NTDs are life-threatening and cause life-long disabilities. Fortification of flour and other high-consumption, high-penetration staples with folic acid is a feasible, economical, safe, and effective public health policy to prevent NTDs worldwide. Efforts are needed to evaluate the safety and effectiveness of fortification of corn masa flour in the United States and to expand fortification of staple foods across the globe. Current research and increasing fortification efforts have demonstrated the ability to eliminate those NTDs that are sensitive to folic acid. If 50%--70% of NTDs fall into this category, and assuming an annual prevalence of 300,000 NTDs, worldwide folic acid fortification could lead to the prevention of 150,000--210,000 NTDs per year.
A Cordero, MPA, J Mulinare, MD, RJ Berry, MD, C Boyle, PhD, Div of Birth Defects and Developmental Disabilities, National Center on Birth Defects and Developmental Disabilities; W Dietz, MD, PhD, Div of Nutrition, Physical Activity, and Obesity, National Center for Chronic Disease Prevention and Health Promotion, CDC. R Johnston Jr, MD, Univ of Colorado School of Medicine. J Leighton, PhD, Office of the Commissioner, Food and Drug Admin. T Popovic, MD, PhD, Office of the Director, CDC.
- CDC. Spina bifida and anencephaly before and after folic acid mandate---United States, 1995--1996 and 1999--2000. MMWR 2004;53:362--5.
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- US Preventive Services Task Force. Folic acid for the prevention of neural tube defects: US Preventive Services Task Force recommendation statement. Ann Intern Med 2009;150:626--31.
- Pfeiffer CM, Johnson CL, Jain RB, et al. Trends in blood folate and vitamin B-12 concentrations in the United States, 1988--2004. Am J Clin Nutr 2007;86:718--27.
- National Birth Defects Prevention Network. Neural tube defect ascertainment project 2010. Available at http://www.nbdpn.org/current/resources/ntd_fa_info.html. Accessed August 10, 2010.
- Williams LJ, Rasmussen SA, Flores A, Kirby RS, Edmonds LD. Decline in the prevalence of spina bifida and anencephaly by race/ethnicity: 1995--2002. Pediatrics 2005;116:580--6.
- Hertrampf E, Cortes F. National food-fortification program with folic acid in Chile. Food Nutr Bull 2008;29(Suppl 2):S231--7.
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- Smith AD, Kim YI, Refsum H. Is folic acid good for everyone? Am J Clin Nutr 2008;87:517--33.
- Yang Q, Cogswell ME, Hamner HC, et al. Folic acid source, usual intake, and folate and vitamin B-12 status in US adults: National Health and Nutrition Examination Survey (NHANES) 2003--2006. Am J Clin Nutr 2010;91:64--72.
- Prue CE, Hamner HC, Flores AL. Effects of folic acid awareness on knowledge and consumption for the prevention of birth defects among Hispanic women in several US communities. J Women's Health 2010;19:689--98.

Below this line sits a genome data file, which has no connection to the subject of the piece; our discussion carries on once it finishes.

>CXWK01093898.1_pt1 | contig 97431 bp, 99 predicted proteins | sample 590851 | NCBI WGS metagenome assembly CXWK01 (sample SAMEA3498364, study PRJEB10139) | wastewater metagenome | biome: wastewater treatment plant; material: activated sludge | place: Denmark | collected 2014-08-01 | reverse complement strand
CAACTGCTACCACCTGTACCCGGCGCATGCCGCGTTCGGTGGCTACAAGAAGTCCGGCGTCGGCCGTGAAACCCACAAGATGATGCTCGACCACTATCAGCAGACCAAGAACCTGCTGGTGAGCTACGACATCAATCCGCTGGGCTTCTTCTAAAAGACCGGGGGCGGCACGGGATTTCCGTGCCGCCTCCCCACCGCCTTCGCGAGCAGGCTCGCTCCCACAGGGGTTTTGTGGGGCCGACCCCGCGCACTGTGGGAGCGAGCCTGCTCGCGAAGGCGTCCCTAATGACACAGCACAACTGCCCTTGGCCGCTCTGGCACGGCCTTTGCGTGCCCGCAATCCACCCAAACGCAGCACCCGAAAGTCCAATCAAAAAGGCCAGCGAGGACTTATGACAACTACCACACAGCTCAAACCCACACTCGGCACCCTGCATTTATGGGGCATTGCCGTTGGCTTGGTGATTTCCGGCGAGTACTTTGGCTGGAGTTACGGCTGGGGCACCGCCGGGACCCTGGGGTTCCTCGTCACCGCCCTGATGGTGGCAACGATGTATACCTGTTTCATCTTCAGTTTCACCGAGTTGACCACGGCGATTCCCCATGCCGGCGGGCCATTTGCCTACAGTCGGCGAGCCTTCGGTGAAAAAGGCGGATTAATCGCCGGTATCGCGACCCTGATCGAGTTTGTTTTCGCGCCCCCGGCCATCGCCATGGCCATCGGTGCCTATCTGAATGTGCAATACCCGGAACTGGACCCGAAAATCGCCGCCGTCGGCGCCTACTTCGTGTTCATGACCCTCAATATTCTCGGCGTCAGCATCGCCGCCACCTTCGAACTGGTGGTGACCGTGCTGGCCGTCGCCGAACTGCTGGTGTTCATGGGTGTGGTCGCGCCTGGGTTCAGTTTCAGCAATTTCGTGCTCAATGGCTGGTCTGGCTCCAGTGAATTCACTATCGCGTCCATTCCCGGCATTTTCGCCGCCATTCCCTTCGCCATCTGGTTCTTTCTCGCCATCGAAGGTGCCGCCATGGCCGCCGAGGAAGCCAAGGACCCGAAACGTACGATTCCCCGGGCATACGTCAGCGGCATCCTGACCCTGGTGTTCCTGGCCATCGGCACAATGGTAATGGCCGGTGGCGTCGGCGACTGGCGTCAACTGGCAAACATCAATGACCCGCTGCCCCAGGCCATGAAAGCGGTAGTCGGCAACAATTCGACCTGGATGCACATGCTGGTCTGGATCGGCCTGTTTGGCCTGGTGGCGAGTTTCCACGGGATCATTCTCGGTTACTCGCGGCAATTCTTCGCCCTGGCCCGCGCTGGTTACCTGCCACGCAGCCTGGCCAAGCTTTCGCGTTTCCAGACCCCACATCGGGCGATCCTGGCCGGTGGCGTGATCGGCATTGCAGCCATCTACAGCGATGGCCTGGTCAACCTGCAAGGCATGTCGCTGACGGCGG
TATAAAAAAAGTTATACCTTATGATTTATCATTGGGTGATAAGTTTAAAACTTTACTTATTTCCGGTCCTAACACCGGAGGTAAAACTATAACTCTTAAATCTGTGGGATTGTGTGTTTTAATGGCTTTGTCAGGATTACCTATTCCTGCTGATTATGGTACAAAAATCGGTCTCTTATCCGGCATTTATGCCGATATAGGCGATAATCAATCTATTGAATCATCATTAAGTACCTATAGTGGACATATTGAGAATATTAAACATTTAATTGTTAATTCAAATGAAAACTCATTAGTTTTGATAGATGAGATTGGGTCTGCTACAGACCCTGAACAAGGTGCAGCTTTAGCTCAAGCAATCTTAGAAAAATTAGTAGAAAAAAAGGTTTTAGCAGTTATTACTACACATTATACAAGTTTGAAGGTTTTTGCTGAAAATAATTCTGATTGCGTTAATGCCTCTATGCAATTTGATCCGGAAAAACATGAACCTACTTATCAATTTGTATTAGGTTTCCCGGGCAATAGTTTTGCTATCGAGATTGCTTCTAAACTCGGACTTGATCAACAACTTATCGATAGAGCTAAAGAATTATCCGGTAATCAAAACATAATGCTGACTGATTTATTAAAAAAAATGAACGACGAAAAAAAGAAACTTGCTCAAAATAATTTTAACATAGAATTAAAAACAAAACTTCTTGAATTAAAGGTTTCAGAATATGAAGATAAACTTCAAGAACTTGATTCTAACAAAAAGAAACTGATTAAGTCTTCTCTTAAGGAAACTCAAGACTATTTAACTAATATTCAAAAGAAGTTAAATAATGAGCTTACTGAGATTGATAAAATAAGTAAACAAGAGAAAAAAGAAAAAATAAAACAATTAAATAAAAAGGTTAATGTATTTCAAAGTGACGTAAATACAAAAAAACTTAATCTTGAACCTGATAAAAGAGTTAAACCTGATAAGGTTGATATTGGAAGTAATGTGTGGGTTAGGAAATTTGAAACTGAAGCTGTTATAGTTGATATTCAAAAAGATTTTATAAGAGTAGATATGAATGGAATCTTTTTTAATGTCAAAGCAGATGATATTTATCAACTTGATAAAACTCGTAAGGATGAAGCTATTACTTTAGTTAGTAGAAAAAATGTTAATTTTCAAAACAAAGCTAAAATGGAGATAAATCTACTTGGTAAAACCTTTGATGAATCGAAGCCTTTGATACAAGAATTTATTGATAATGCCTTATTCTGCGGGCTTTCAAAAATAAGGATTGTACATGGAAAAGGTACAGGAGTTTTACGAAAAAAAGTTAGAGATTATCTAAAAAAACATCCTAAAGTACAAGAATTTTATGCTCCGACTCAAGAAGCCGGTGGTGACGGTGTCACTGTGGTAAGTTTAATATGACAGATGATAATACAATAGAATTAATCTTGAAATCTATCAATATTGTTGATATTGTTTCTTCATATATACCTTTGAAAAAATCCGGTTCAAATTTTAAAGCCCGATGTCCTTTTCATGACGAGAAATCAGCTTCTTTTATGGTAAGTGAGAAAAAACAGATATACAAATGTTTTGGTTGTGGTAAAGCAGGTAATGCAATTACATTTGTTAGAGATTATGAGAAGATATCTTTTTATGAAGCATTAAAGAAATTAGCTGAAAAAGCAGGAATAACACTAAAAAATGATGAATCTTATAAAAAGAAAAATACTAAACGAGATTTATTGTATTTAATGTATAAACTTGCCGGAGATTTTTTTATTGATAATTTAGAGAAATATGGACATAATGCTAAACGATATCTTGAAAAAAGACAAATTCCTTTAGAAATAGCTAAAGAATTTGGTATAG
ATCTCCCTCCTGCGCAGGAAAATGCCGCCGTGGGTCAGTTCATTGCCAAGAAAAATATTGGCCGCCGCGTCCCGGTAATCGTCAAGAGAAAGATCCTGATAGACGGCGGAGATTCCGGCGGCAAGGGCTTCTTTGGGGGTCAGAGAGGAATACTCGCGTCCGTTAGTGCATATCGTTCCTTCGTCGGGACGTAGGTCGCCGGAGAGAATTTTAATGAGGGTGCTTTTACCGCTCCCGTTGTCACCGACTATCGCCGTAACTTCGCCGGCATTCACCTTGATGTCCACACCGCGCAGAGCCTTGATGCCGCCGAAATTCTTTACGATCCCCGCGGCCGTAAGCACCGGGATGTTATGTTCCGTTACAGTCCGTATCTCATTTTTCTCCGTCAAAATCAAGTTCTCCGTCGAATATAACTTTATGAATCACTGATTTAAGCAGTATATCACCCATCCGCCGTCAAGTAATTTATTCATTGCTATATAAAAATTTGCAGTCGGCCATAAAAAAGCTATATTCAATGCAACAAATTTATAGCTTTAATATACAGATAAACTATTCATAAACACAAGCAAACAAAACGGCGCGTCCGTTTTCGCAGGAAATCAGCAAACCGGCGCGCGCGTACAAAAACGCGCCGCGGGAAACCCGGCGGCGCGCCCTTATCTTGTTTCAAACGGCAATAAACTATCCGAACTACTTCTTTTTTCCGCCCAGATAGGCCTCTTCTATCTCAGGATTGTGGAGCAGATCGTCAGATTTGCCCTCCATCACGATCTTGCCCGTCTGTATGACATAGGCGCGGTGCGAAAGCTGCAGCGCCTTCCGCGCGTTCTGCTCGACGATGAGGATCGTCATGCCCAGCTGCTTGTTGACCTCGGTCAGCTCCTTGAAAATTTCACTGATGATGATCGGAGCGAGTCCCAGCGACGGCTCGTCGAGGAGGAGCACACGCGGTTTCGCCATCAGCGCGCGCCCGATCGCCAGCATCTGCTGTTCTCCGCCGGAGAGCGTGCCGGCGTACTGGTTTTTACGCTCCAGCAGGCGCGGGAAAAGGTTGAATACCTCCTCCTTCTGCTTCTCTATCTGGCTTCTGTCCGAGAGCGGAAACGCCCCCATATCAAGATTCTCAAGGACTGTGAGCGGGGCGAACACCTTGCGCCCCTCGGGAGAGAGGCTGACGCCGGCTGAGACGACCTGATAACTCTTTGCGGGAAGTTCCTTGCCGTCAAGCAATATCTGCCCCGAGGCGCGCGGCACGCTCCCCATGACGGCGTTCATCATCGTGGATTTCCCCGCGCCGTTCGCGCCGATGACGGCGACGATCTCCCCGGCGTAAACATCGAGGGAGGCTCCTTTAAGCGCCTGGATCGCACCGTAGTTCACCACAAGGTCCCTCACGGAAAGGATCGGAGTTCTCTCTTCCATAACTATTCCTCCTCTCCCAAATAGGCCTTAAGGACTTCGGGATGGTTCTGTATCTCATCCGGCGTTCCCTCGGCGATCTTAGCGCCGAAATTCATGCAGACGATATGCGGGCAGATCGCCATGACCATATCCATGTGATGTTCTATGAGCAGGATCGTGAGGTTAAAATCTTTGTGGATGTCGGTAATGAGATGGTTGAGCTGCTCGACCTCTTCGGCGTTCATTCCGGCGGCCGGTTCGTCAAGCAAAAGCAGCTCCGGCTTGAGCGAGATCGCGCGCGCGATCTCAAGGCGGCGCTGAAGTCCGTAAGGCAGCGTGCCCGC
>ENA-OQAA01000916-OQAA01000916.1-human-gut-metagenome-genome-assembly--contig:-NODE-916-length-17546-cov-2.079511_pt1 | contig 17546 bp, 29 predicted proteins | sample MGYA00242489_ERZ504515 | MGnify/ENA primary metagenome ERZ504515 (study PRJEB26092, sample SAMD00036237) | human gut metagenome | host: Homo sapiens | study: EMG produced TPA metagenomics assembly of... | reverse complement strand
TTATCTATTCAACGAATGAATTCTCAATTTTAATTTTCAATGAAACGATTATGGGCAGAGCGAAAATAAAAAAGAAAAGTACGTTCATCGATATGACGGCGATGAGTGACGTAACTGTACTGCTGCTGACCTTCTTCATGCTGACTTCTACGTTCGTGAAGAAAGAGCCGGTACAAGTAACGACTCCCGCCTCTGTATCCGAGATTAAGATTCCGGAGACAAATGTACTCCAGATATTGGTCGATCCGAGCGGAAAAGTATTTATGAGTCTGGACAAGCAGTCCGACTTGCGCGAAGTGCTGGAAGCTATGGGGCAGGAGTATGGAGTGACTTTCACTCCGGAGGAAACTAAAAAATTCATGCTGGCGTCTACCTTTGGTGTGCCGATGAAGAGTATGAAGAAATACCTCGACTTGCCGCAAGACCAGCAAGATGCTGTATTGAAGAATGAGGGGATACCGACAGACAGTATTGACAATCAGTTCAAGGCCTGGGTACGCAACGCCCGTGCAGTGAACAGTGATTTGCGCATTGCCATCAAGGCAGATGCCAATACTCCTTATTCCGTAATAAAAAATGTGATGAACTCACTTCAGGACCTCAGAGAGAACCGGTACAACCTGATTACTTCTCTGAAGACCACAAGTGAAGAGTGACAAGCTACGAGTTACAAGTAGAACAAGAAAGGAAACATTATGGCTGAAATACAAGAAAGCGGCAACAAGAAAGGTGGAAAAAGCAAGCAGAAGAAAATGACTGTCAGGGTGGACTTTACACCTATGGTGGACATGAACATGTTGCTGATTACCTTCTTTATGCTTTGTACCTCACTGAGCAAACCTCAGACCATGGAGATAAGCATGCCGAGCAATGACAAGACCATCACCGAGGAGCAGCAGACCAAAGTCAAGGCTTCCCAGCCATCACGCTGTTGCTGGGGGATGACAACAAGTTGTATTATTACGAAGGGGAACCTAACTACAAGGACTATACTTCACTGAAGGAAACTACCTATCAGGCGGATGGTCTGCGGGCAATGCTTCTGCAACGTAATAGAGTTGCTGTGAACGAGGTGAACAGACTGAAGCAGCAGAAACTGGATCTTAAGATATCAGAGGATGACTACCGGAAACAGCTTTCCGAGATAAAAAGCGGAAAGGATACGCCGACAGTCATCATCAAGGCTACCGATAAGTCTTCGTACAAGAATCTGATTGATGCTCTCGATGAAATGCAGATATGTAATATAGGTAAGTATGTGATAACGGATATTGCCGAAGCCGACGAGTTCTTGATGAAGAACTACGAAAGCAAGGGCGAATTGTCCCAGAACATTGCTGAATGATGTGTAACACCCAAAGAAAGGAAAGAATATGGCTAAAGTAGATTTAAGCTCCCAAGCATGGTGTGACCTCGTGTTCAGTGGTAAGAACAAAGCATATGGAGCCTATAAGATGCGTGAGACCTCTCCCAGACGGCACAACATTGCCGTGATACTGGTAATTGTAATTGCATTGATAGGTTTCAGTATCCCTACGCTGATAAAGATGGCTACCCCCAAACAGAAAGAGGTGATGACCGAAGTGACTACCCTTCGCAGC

- Hamner HC, Mulinare J, Cogswell ME, et al. Predicted contribution of folic acid fortification of corn masa flour to the usual folic acid intake for the US population: National Health and Nutrition Examination Survey 2001--2004. Am J Clin Nutr 2009;89:305--15.
- Bell KN, Oakley GP Jr. Update on prevention of folic acid-preventable spina bifida and anencephaly. Birth Defects Res A Clin Mol Teratol 2009;85:102--7.
* Folate often is used as a generic term for two different forms of vitamin B9. One form, folate, is found naturally in foods such as beef liver, green leafy vegetables, some fruits, beans, and whole grains. The other form, folic acid, is the synthetic form found in supplements, ready-to-eat breakfast cereals, and fortified foods.
† Flour Fortification Initiative. Map of global progress, 2010. Available at http://www.sph.emory.edu/wheatflour/ globalmap.php.
§ World Health Organization. Recommendations on wheat and maize flour fortification meeting report: interim consensus statement. Available at http://www.who.int/nutrition/publications/micronutrients/wheat_maize_fortification/en/index.html.
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Alternate Text: The figure above shows the number of births affected by a neural tube defect, worldwide in 1998. Worldwide, in 1998, approximately 300,000 births were affected by an NTD.
* Data from 25 population-based birth defects programs.
† Food and Drug Administration establishes regulations requiring fortification with 140 µg folic acid/100 g of all standardized enriched cereal grain products sold in the United States by 1998.
§ Mandatory fortification takes effect.
Alternate Text: The figure above shows neural tube defect rates per 10,000 population in the United States, by race/ethnicity and fortification period status from 1995 to 2007. After mandatory fortification began in 1998, NTD prevalence declined 30%–40% among the three largest racial and ethnic groups.
Source: Flour Fortification Initiative. Map of global progess. Available at http://www.sph.emory.edu/wheatflour/globalmap.php.
* The World Health Organization recommends adding 1--5 ppm of folic acid to fortified wheat flour, depending on the average per capita wheat flour availability (g/day). Additional information available at http://www.who.int/nutrition/publications/micronutrients/wheat_maize_fortification/en/index.html.
Alternate Text: The figure above shows countries with regulations for fortification of wheat flour with folic acid, by program status, worldwide as of June 2010. A total of 53 countries had regulations for mandatory fortification of wheat flour with folic acid, although many of these programs had not been fully implemented, and the existence of regulations did not imply compliance.